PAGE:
Humans have inhabited this region (i.e., now part of Hemis National Park) for at least 12,000 years ago, with rock carvings. During the first century, the Ladakh region was part of the Kushan Empire and later was under the rule of various empires over the following centuries. Hemis National Park was established in 1981 and has been named after the Hemis Gompa (known as Chang-Chub-Sam-Ling, meaning the ‘place of the compassionate’), which was founded by Lama Tagstang Raspa in 1630. The gompa was commissioned by King Sengge Namgyal and was built by Palden Sara under the patronage of King Sengge.
Places To Visit In & Around Hemis
The park is open throughout the year, but the best time to visit Hemis is from June to the mid-of October. The first thing that strikes our mind after hearing about a National Park is ‘going on a Safari‘. In this Hemis National Park, vehicular movements are completely banned inside the park, but Jeep Safari is available and will only show you around the park. However, Winter is the best time to explore the high-altitude wildlife adventure, and there will be a high chance to “see a snow leopard ” which might be on your bucket list! Hemis National Park is India’s largest protected wildlife area and has the highest density of snow leopards anywhere in the world. If you what to make your trip adventurous then you can try the trails. Hemis National Park is home to many numerous trails that one can visit in the park (Markha Valley Trek, Spituk to Stok Trek (Ganda La Pass), Snow Leopards Trek) which passes through the snow-laden mountains, can view the frozen waterfalls, along with walking on a frozen river.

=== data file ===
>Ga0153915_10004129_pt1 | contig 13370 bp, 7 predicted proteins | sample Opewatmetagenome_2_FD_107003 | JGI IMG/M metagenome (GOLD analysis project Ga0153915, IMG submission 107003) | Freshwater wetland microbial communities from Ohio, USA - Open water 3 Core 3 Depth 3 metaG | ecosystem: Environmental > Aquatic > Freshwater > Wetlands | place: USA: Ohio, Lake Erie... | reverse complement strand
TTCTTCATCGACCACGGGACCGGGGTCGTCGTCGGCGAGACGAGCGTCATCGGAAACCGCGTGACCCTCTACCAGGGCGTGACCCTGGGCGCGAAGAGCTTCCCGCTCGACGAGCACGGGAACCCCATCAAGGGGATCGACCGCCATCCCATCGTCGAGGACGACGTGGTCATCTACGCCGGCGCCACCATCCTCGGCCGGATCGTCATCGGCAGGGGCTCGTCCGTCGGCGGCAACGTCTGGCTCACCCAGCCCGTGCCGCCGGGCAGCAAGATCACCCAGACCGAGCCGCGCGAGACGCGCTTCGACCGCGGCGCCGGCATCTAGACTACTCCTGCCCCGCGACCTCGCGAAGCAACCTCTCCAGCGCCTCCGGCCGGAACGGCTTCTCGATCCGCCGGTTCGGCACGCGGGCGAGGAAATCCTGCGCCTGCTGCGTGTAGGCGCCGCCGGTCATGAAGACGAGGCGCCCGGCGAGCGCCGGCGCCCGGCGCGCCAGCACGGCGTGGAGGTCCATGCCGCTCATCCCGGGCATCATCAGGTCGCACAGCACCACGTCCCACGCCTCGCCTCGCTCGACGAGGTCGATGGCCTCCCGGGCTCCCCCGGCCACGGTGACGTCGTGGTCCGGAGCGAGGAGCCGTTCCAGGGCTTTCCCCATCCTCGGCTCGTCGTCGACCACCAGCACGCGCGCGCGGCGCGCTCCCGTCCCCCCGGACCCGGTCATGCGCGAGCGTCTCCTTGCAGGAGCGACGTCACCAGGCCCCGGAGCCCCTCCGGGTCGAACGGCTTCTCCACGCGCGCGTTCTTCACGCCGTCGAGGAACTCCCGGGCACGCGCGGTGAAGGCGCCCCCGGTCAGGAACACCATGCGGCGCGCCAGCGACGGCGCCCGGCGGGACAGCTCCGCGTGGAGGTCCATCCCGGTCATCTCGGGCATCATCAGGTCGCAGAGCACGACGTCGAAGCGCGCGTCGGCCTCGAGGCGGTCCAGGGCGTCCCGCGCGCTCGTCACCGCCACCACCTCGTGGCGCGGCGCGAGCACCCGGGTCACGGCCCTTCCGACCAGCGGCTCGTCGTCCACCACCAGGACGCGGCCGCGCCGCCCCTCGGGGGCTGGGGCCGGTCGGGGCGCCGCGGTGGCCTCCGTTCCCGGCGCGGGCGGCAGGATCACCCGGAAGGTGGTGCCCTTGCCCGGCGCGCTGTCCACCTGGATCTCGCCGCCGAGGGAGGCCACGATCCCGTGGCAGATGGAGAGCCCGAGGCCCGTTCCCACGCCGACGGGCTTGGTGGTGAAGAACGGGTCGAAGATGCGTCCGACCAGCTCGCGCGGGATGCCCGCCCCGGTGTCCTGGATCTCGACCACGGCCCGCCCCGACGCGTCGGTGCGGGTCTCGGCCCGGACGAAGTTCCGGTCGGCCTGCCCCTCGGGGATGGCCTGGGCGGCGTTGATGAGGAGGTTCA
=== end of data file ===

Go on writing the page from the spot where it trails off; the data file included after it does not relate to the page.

Situated right in the middle of the snow-capped mountain ranges of Ladakh, this spectacular Hemis high-altitude national park is a perfect place for an amazing wildlife adventure. Its range of flora constitutes majorly alpine vegetation, like Anemone, Veronica, Delphinium, Gentiana, Salix, Lloydia, Kobresia, Poplar, Birch, etc. Besides, the Hemis National Park is also home to over 15 endangered species of medicinal plants. Its natural habitat dwells over 17 mammal and 73 bird species.
Mammals: One can witness some rare and endangered mammals of the Indian Himalayas namely the Snow Leopard, Tibetan Wolf (also called wooly wolf, and Mongolian wolf), Argali or Great Tibetan sheep, Red Fox, Asiatic Ibex, Palla’s cat, Eurasian Brown Bear, Himalayan marmot, Bharal (Blue Sheep), Mountain (Pale) Weasels, Shapu (Ladakh urial), etc.